Feature of the Week: Steering in a Man’s World

Iceland’s most important natural resource to date is fish, which has been an issue of debate in parliament recently in relation to the controversial natural resource provision. Most captains are men, in fact, only three women are known to have steered ships in Iceland. Read IR ’s Sara Blask’s...

Feature of the Week: Dancer in the Dark

Pornography has caused a heated debate in Iceland since an adult film industry conference, which was to be held in Reykjavík last week, was canceled. Technically, pornography is illegal in Iceland, although the definition of the term seems unclear - some are wondering why stripping is allowed if...

Feature of the Week: Changing of the Guard

Who will be the next prime minister of Iceland? People wonder about that as the general election in May draws nearer. Read IR ’s Krista Mahr’s interview with Davíd Oddsson, the longest-serving prime minister in Iceland and the current head of the Central Bank.

Feature of the Week: Step by Step

Last month the director of the National Center of Addiction Medicine in Iceland (SÁÁ), Thórarinn Tyrfingsson, criticized the government for leaving drug addicts and alcoholics to be cared for at Christian treatment homes, which has since caused hefty debates at parliament. Read IR ’s Eliza Reid’s...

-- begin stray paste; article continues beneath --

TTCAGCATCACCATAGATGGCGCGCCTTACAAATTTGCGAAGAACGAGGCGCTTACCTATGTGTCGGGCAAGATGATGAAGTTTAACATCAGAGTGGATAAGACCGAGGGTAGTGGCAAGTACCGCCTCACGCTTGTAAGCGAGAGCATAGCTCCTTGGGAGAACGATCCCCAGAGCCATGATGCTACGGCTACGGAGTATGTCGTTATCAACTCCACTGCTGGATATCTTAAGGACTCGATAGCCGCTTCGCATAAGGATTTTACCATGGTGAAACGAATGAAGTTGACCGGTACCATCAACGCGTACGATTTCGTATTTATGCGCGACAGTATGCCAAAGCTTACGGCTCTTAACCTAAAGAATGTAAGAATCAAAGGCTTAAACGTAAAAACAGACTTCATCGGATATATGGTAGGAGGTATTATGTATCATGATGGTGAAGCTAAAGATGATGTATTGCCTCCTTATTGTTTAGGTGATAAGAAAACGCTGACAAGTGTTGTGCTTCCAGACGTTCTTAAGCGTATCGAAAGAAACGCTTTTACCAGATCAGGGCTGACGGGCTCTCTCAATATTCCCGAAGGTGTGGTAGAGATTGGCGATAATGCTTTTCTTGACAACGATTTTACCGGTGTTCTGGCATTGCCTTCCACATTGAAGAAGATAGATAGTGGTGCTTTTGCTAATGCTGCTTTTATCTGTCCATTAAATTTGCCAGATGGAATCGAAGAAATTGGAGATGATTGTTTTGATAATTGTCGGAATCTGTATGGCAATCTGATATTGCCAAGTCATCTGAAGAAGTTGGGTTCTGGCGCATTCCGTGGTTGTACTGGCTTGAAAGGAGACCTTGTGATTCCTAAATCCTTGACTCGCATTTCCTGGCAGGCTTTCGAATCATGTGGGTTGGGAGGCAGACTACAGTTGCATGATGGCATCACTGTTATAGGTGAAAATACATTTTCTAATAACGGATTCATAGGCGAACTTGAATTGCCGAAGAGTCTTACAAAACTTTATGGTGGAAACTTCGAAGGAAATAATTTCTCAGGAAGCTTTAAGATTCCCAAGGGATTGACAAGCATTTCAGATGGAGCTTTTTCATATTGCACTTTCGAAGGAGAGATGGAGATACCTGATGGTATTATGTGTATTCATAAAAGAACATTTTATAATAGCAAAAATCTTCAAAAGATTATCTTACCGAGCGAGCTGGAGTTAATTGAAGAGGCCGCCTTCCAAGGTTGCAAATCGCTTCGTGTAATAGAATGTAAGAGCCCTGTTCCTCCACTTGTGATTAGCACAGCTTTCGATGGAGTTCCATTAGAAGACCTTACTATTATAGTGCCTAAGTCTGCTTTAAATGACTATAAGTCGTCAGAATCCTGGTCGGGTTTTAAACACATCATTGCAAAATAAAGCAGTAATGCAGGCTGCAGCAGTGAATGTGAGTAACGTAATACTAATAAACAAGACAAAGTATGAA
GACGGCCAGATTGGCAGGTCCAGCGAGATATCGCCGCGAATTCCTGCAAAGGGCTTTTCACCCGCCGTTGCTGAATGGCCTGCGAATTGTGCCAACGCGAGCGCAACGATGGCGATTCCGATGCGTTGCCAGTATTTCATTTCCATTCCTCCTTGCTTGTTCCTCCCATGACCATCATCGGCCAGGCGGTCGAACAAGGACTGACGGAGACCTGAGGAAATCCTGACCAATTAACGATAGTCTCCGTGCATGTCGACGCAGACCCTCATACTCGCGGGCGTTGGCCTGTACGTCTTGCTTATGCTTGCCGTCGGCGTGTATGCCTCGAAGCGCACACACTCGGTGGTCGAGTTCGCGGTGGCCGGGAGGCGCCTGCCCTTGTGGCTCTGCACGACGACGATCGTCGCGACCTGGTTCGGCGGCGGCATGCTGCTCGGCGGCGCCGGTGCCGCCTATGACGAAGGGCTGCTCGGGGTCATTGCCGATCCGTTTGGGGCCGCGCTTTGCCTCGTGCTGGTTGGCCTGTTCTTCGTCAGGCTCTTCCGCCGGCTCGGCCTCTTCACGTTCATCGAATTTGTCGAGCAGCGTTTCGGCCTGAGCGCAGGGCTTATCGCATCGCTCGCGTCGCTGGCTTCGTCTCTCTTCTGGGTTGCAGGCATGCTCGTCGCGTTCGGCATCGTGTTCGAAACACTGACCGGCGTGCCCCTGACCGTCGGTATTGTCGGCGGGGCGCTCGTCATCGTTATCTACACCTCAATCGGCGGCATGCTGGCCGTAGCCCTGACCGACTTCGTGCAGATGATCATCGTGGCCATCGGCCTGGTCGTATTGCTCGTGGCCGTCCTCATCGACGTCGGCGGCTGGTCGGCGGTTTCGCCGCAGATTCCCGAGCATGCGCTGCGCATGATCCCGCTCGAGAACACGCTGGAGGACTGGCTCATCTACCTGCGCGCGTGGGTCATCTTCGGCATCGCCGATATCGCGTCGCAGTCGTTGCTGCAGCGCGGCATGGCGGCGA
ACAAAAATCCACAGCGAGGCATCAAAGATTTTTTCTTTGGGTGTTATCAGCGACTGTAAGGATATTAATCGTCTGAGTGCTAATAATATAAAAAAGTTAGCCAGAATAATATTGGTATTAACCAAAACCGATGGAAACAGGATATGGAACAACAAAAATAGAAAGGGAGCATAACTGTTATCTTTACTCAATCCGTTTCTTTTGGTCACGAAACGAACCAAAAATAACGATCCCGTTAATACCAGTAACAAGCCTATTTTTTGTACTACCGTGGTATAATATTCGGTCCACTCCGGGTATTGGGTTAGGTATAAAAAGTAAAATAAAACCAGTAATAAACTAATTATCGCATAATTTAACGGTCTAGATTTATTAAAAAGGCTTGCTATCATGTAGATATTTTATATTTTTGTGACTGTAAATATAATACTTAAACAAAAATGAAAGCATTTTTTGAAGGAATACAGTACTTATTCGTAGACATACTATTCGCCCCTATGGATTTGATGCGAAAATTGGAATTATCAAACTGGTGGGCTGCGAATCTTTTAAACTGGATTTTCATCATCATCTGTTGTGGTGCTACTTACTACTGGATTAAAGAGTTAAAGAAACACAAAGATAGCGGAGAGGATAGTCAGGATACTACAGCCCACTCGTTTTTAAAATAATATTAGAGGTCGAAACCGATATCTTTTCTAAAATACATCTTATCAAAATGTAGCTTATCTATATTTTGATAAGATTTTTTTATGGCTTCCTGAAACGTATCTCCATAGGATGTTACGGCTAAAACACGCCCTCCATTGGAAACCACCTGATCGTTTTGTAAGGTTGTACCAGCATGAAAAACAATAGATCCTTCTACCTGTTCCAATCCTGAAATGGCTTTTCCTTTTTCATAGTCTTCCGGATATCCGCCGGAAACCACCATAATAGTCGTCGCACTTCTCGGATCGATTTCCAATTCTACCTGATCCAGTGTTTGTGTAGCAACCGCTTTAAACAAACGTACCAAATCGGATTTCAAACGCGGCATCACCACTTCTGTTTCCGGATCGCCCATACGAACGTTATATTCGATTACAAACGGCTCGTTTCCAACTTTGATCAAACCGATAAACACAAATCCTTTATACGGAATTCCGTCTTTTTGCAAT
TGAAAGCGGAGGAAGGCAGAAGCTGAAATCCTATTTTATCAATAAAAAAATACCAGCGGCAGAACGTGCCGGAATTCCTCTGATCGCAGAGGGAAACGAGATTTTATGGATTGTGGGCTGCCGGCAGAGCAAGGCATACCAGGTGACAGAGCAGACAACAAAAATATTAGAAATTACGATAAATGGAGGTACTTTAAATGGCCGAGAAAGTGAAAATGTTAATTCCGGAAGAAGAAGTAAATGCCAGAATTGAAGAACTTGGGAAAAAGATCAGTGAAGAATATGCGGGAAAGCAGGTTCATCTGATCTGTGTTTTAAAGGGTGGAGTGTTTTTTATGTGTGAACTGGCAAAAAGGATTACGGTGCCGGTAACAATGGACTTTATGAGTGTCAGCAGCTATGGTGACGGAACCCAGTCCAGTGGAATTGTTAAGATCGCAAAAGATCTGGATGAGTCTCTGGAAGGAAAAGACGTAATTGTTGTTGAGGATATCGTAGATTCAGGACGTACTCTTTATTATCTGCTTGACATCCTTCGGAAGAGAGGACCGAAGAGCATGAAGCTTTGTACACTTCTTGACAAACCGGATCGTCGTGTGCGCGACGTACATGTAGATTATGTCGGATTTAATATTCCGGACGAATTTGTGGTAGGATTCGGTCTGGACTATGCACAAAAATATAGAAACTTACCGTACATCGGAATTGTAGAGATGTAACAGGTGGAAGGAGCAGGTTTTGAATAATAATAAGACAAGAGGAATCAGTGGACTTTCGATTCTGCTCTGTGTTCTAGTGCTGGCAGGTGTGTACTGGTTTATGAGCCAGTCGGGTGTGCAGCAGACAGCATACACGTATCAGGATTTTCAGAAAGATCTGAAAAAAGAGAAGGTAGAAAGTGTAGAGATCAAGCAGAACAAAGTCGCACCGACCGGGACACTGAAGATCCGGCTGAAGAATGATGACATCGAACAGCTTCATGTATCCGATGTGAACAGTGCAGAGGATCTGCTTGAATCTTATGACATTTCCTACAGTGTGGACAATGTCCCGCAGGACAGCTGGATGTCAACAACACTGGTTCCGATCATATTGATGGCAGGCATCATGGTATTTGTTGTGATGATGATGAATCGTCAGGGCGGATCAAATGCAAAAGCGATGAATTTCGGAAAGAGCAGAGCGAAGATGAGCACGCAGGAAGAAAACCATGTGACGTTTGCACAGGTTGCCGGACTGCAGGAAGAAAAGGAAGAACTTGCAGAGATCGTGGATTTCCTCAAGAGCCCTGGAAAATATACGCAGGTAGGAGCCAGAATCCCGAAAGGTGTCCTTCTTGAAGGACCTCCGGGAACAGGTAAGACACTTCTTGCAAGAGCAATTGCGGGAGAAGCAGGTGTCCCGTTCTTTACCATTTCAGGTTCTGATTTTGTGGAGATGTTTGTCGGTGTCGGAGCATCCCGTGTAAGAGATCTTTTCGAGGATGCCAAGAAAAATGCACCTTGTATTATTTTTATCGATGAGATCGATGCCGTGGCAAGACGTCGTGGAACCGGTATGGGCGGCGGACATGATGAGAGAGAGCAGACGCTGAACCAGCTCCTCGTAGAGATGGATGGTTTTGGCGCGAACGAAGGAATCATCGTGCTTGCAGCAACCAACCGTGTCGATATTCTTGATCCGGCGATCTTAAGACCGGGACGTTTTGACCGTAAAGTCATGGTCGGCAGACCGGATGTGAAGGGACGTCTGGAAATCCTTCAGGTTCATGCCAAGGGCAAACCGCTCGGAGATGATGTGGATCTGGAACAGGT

Feature of the Week: Mad as Hell

Icelandic author Andri Snaer Magnason was recently awarded for his book Draumalandid (“Dreamland”), which harshly criticizes the government’s policy on heavy industry. Read IR’s Ed Weinman’s interview with Magnason on why he is so angry about this policy and why he decided to write a book about it.

Feature of the Week: Wild is the Wind

Iceland’s deCODE Genetics made headlines last week when a former employee of the company was found guilty of violating copyright laws. Read IR ’s Eliza Reid’s interview with deCODE founder and CEO Kári Stefánsson about genealogy in Iceland and the future of deCODE.

Feature of the Week: The awakening of the Westfjords

Iceland’s new wave of environmentalists have been turning their eyes toward the country’s extreme northwest, where people living in the scattered hamlets of the Westfjords are trying something new. Read about IR ’s Ed Weinman’s visit to some of Iceland’s most remote areas last autumn.

Feature of the Week: The Cowboy

The only Icelandic radio station that specializes in country music Útvarp Kántrýbaer has gone off the air, recent reports revealed. The radio station was run by the self proclaimed “Cowboy of the North” Hallbjörn Hjartarson, who IR ’s Sara Blask had a chat with last autumn.

Feature of the Week: Not Smelling Fishy